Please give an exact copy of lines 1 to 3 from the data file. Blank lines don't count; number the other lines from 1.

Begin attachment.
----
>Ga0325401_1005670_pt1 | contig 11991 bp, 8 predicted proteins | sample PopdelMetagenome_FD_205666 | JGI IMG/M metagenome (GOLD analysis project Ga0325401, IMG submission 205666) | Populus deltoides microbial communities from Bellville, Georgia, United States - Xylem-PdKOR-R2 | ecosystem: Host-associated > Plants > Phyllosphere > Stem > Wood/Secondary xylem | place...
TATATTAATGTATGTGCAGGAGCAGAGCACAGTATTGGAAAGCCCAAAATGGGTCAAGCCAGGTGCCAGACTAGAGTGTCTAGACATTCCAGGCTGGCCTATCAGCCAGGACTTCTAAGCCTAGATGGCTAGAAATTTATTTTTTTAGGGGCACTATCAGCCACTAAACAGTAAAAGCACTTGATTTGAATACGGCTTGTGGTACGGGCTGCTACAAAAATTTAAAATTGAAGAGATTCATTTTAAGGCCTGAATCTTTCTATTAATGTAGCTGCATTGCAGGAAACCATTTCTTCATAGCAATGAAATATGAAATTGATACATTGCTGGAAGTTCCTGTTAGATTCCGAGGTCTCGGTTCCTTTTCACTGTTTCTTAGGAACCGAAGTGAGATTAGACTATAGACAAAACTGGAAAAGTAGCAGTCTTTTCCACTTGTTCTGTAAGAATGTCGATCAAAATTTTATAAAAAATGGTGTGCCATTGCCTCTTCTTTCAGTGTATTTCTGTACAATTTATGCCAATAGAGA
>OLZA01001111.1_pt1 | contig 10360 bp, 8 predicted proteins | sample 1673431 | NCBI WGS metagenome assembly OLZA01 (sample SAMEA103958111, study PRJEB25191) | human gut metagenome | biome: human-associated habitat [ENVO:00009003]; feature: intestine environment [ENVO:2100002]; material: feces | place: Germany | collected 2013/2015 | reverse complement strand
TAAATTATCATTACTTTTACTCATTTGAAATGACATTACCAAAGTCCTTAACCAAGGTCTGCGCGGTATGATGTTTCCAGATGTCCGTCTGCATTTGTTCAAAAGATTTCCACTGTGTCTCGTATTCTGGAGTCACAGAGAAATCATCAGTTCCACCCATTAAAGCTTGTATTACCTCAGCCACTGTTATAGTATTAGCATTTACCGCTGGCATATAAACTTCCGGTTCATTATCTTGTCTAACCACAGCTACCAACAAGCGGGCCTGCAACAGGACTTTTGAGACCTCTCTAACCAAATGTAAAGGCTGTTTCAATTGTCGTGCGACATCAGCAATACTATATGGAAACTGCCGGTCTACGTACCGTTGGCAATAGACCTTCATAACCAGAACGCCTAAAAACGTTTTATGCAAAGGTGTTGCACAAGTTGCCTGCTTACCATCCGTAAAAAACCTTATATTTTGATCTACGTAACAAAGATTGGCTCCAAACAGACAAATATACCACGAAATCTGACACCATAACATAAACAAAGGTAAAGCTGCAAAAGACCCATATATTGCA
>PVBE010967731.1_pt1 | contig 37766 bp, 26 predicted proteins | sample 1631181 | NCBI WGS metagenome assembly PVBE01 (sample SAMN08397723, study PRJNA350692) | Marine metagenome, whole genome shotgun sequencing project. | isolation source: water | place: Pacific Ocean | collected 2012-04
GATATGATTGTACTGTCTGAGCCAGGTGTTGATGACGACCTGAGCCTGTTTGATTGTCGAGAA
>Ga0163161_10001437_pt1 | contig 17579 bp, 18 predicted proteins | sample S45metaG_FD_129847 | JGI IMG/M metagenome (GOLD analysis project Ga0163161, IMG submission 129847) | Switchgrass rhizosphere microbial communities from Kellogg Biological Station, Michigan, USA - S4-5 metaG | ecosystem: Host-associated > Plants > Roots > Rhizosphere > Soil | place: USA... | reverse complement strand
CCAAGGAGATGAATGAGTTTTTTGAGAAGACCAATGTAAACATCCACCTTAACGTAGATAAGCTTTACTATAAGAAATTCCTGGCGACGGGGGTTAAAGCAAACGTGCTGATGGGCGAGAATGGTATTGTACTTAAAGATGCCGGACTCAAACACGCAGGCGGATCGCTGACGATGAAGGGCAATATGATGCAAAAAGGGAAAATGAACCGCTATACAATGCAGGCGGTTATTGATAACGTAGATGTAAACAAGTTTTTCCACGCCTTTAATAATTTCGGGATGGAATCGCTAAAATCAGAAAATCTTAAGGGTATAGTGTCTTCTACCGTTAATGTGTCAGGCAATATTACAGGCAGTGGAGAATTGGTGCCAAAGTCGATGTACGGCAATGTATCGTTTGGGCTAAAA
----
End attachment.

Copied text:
>Ga0325401_1005670_pt1 | contig 11991 bp, 8 predicted proteins | sample PopdelMetagenome_FD_205666 | JGI IMG/M metagenome (GOLD analysis project Ga0325401, IMG submission 205666) | Populus deltoides microbial communities from Bellville, Georgia, United States - Xylem-PdKOR-R2 | ecosystem: Host-associated > Plants > Phyllosphere > Stem > Wood/Secondary xylem | place...
TATATTAATGTATGTGCAGGAGCAGAGCACAGTATTGGAAAGCCCAAAATGGGTCAAGCCAGGTGCCAGACTAGAGTGTCTAGACATTCCAGGCTGGCCTATCAGCCAGGACTTCTAAGCCTAGATGGCTAGAAATTTATTTTTTTAGGGGCACTATCAGCCACTAAACAGTAAAAGCACTTGATTTGAATACGGCTTGTGGTACGGGCTGCTACAAAAATTTAAAATTGAAGAGATTCATTTTAAGGCCTGAATCTTTCTATTAATGTAGCTGCATTGCAGGAAACCATTTCTTCATAGCAATGAAATATGAAATTGATACATTGCTGGAAGTTCCTGTTAGATTCCGAGGTCTCGGTTCCTTTTCACTGTTTCTTAGGAACCGAAGTGAGATTAGACTATAGACAAAACTGGAAAAGTAGCAGTCTTTTCCACTTGTTCTGTAAGAATGTCGATCAAAATTTTATAAAAAATGGTGTGCCATTGCCTCTTCTTTCAGTGTATTTCTGTACAATTTATGCCAATAGAGA
>OLZA01001111.1_pt1 | contig 10360 bp, 8 predicted proteins | sample 1673431 | NCBI WGS metagenome assembly OLZA01 (sample SAMEA103958111, study PRJEB25191) | human gut metagenome | biome: human-associated habitat [ENVO:00009003]; feature: intestine environment [ENVO:2100002]; material: feces | place: Germany | collected 2013/2015 | reverse complement strand